Global Warming
Global Warming

Protestant Pastors Not Convinced of Global Warming

| by Lifeway
NASHVILLE, Tenn. --- Though many people insist global warming is real and man-made, Protestant pastors aren’t entirely convinced, according to a new study from LifeWay Research.

The telephone survey of 1,002 randomly selected Protestant pastors, conducted in October 2008, discovered that pastors are evenly split about whether global warming is real and man-made. It also found that views of pastors vary widely by denomination, location and even the individual pastor’s ideologies.

Asked to indicate their level of agreement with the statement, "I believe global warming is real and man-made," pastors split down the middle: 47 percent agree either strongly or somewhat, while 47 percent disagree either strongly or somewhat. The remainder indicate "don’t know."

The differences of opinion, however, are seen more sharply when analyzed in relation to a pastor’s denominational affiliation and geographic location. Fully 75 percent of pastors in mainline denominations agree global warming is real and man-made, but only 32 percent of pastors in evangelical denominations agree. Pastors in rural areas are less convinced than large-city pastors. Forty-three percent of rural pastors and 55 percent of large-city pastors agree. Pastors in the Eastern and Western United States are more persuaded, 60 percent and 53 percent respectively, than pastors in the South (45 percent) and Midwest (40 percent).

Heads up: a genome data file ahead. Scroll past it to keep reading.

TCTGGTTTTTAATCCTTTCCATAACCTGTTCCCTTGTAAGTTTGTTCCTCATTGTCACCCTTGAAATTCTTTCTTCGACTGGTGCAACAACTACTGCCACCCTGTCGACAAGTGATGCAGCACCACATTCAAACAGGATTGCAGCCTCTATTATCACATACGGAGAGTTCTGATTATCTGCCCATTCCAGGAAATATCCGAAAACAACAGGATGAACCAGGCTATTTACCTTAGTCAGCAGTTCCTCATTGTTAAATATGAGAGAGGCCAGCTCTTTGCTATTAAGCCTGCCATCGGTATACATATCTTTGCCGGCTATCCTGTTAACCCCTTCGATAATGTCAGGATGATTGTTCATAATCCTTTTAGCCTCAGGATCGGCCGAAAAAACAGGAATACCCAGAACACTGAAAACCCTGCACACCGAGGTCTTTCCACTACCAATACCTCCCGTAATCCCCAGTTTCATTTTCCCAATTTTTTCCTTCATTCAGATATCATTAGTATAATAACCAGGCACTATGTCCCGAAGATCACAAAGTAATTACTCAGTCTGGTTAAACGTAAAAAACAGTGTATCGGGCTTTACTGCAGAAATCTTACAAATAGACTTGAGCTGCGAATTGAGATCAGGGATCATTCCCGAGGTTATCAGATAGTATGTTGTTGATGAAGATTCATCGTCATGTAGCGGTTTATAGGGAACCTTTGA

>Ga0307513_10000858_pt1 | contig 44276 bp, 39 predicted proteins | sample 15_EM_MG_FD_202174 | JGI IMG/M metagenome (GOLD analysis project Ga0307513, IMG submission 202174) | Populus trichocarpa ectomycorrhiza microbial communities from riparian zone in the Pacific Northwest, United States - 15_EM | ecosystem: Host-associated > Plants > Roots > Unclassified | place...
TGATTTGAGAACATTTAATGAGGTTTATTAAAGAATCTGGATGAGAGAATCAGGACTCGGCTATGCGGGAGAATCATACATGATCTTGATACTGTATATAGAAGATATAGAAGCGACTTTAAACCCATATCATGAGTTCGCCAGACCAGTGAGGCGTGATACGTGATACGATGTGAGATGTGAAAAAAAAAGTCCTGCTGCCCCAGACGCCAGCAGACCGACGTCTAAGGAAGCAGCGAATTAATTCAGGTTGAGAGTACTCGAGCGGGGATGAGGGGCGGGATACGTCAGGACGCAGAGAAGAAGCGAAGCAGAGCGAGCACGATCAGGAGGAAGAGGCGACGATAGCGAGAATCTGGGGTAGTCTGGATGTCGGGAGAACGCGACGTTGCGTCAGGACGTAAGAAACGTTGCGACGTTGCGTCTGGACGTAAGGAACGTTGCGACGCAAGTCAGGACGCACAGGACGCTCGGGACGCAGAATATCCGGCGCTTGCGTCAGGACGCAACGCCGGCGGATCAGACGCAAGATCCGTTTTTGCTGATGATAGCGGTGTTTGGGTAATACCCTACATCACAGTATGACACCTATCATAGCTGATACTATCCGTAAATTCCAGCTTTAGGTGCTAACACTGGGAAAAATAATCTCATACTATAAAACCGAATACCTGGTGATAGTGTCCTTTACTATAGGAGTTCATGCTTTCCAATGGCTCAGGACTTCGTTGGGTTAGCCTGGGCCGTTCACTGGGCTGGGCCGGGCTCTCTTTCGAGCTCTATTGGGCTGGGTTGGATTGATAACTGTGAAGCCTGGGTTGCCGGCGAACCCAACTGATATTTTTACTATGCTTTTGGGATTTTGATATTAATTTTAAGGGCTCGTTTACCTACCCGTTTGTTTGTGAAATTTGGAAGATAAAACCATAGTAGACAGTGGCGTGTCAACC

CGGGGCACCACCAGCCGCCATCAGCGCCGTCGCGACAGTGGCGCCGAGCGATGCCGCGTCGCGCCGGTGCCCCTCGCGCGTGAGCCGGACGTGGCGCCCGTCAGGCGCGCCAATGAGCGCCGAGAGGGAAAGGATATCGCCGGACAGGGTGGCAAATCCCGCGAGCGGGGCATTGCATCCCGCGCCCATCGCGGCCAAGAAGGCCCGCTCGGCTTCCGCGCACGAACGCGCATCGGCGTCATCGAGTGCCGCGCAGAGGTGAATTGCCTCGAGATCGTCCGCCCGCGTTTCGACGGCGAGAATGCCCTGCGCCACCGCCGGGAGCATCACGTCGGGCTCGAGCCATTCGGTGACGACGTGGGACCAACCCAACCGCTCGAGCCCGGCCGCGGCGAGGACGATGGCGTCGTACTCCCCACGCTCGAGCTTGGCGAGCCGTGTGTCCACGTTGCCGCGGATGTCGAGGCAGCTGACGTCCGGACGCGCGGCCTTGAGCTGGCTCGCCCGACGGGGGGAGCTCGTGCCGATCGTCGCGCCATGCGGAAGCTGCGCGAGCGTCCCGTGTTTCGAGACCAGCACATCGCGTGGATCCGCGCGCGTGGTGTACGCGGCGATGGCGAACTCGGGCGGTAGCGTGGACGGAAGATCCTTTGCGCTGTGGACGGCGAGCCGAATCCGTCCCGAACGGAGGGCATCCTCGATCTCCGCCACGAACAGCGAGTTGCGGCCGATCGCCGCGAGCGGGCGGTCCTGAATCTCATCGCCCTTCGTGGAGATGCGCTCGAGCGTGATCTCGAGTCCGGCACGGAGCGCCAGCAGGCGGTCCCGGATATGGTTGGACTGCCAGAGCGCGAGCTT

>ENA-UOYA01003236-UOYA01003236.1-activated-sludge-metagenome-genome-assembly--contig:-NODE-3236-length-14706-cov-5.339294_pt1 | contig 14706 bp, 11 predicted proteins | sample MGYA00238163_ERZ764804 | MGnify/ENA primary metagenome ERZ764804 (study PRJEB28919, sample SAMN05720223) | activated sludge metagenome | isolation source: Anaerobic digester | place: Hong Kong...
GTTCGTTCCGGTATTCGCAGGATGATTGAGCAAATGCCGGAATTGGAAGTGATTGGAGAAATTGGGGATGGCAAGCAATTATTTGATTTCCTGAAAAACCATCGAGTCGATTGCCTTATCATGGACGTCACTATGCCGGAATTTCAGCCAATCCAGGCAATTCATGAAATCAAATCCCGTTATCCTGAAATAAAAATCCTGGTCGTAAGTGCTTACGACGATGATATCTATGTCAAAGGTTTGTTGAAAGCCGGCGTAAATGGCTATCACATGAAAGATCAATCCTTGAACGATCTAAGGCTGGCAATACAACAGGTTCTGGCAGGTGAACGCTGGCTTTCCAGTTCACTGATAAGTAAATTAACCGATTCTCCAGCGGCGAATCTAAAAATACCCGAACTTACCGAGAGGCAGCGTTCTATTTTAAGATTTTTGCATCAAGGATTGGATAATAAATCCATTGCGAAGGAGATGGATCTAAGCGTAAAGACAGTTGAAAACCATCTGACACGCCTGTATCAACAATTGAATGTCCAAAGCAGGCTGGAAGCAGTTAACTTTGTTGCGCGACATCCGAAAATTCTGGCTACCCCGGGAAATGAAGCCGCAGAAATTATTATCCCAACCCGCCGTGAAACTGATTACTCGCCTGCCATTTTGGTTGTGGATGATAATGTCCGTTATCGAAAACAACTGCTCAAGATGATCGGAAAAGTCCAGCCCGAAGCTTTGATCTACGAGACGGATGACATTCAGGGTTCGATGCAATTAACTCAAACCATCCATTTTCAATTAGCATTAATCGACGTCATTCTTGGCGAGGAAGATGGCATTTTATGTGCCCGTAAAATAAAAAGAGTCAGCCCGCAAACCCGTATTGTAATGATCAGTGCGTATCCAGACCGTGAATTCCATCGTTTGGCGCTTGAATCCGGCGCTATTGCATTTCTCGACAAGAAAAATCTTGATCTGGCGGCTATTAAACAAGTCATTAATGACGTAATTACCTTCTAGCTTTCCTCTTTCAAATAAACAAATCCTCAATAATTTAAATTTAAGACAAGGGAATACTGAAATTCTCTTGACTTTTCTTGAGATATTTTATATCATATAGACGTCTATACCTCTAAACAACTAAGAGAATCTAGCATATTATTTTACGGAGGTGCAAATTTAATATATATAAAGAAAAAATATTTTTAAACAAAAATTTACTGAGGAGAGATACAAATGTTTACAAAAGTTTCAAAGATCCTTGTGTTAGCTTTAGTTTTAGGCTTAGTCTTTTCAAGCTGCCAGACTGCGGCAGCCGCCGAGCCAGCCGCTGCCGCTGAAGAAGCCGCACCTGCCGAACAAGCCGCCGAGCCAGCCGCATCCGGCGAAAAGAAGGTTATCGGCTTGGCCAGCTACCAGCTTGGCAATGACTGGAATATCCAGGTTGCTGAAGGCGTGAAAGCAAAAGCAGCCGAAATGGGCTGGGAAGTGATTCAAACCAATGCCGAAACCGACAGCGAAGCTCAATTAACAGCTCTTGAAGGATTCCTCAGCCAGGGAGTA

When the pastors’ personal beliefs are factored in, the differences grow even more pronounced. Among pastors who consider their political ideology liberal or very liberal, 93 percent agree that global warming is real and man-made, and 79 percent of self-perceived moderates agree. Among those who identify themselves as conservative or very conservative politically, however, agreement is only 37 percent and 16 percent respectively.

Additionally, while 75 percent of pastors in churches affiliated with mainline denominations agree global warming is real and man-made, only 67 percent of those who consider themselves mainline agree. In comparison, 32 percent of pastors in evangelical-affiliated congregations agree, but 41 percent of those who consider themselves evangelical agree.

"Not all pastors who consider themselves mainline serve in churches in denominations that are traditionally considered mainline," explained Scott McConnell, associate director of LifeWay Research. "Similarly, not all pastors who consider themselves evangelical serve in denominations that are traditionally considered evangelical. Yet these denominational roots provide a strong indication of what a church’s pastor believes about global warming."

Addressing the environment

The majority of Protestant pastors (52 percent) address environmental issues once a year or less, according to the research, but 25 percent say they speak on the subject several times a year. Eleven percent say they never speak to their church members about the environment, but 12 percent say they address the issue at least once a month.